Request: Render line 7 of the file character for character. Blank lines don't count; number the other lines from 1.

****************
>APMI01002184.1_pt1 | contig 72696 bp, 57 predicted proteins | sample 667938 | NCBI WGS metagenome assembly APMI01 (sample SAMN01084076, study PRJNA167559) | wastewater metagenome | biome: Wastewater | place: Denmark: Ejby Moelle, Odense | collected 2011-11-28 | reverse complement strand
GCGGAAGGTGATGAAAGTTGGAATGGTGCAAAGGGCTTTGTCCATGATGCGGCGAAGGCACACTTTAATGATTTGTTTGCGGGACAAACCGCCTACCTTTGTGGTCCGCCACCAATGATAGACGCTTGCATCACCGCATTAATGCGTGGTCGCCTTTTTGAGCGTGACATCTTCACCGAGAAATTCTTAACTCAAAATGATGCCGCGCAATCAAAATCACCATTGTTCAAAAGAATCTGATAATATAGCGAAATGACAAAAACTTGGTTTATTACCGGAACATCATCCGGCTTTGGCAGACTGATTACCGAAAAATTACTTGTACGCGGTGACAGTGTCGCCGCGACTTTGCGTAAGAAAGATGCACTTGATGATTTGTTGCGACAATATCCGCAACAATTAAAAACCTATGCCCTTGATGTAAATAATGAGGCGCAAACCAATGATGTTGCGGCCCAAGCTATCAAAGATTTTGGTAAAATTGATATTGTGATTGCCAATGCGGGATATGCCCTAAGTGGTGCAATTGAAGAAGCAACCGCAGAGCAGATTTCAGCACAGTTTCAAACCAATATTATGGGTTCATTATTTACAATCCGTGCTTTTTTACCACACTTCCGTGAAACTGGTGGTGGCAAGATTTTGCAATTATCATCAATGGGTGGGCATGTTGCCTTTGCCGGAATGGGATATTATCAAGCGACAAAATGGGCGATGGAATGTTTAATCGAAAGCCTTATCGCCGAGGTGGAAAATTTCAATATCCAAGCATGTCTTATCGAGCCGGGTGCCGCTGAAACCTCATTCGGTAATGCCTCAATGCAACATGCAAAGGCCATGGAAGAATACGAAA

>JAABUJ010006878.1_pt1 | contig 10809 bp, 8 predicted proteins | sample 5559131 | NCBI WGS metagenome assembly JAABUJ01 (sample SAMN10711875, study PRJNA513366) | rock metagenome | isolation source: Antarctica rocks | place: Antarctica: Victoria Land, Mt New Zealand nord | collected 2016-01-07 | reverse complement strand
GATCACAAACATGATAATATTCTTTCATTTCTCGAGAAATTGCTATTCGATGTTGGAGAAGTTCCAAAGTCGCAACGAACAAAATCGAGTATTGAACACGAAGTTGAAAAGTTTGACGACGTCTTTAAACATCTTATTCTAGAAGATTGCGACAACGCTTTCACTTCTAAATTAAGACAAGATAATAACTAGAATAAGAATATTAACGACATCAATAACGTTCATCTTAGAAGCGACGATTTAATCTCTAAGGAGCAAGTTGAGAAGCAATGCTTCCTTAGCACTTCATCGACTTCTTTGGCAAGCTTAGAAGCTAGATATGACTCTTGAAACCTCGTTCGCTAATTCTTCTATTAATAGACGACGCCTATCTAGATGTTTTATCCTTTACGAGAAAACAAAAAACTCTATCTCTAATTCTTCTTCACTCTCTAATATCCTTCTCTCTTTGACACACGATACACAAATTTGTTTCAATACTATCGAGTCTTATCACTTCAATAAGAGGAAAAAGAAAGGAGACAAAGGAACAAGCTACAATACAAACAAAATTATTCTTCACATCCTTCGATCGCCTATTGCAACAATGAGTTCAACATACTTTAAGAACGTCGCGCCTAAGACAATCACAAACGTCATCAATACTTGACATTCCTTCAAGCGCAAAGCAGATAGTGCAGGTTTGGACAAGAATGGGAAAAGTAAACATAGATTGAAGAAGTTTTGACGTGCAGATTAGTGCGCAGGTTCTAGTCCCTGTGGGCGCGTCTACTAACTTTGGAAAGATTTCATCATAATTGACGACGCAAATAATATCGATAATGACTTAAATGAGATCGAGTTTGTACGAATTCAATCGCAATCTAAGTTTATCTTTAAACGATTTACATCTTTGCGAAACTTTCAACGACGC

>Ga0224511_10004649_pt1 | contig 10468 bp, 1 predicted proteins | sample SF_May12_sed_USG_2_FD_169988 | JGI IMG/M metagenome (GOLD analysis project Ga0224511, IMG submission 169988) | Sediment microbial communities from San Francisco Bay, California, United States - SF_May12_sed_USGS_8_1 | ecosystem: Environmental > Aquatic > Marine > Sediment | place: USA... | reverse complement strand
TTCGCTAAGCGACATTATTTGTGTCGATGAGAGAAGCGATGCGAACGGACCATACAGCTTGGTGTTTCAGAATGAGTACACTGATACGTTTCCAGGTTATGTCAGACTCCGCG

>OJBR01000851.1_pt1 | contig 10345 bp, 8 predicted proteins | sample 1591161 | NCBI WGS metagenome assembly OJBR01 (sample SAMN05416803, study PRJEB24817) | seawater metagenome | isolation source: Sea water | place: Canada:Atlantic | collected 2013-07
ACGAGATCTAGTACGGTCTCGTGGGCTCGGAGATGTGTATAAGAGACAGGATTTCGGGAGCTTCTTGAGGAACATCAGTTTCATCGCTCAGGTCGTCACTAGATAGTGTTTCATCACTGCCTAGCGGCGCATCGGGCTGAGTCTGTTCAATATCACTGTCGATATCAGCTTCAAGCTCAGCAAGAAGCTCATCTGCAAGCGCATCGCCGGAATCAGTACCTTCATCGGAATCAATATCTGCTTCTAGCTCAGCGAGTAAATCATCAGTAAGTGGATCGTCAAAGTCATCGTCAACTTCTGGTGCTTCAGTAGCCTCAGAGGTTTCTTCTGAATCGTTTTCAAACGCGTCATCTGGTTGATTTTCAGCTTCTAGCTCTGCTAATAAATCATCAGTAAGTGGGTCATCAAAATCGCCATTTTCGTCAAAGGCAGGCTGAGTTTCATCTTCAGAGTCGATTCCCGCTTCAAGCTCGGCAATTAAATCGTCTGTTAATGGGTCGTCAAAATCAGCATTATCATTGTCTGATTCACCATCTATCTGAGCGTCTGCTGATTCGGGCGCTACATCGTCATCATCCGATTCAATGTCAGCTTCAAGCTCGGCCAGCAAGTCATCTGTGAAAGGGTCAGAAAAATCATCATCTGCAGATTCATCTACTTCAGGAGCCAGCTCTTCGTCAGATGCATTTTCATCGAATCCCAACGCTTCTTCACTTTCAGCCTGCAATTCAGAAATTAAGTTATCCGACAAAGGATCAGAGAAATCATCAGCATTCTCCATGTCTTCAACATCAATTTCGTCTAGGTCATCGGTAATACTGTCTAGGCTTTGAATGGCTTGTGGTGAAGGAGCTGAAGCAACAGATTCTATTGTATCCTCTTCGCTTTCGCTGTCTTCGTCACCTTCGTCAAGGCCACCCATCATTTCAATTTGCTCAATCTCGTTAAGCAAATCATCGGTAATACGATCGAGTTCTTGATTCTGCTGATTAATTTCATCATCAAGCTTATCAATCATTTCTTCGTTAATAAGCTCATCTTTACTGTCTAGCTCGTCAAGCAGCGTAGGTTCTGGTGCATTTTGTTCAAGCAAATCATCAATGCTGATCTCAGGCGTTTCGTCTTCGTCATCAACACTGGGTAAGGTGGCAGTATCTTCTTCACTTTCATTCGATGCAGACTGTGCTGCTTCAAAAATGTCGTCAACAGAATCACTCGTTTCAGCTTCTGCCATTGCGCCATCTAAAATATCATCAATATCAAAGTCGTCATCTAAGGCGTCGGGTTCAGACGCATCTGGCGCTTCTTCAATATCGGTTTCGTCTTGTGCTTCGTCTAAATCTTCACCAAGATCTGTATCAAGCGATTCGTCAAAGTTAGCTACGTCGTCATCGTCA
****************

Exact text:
>OJBR01000851.1_pt1 | contig 10345 bp, 8 predicted proteins | sample 1591161 | NCBI WGS metagenome assembly OJBR01 (sample SAMN05416803, study PRJEB24817) | seawater metagenome | isolation source: Sea water | place: Canada:Atlantic | collected 2013-07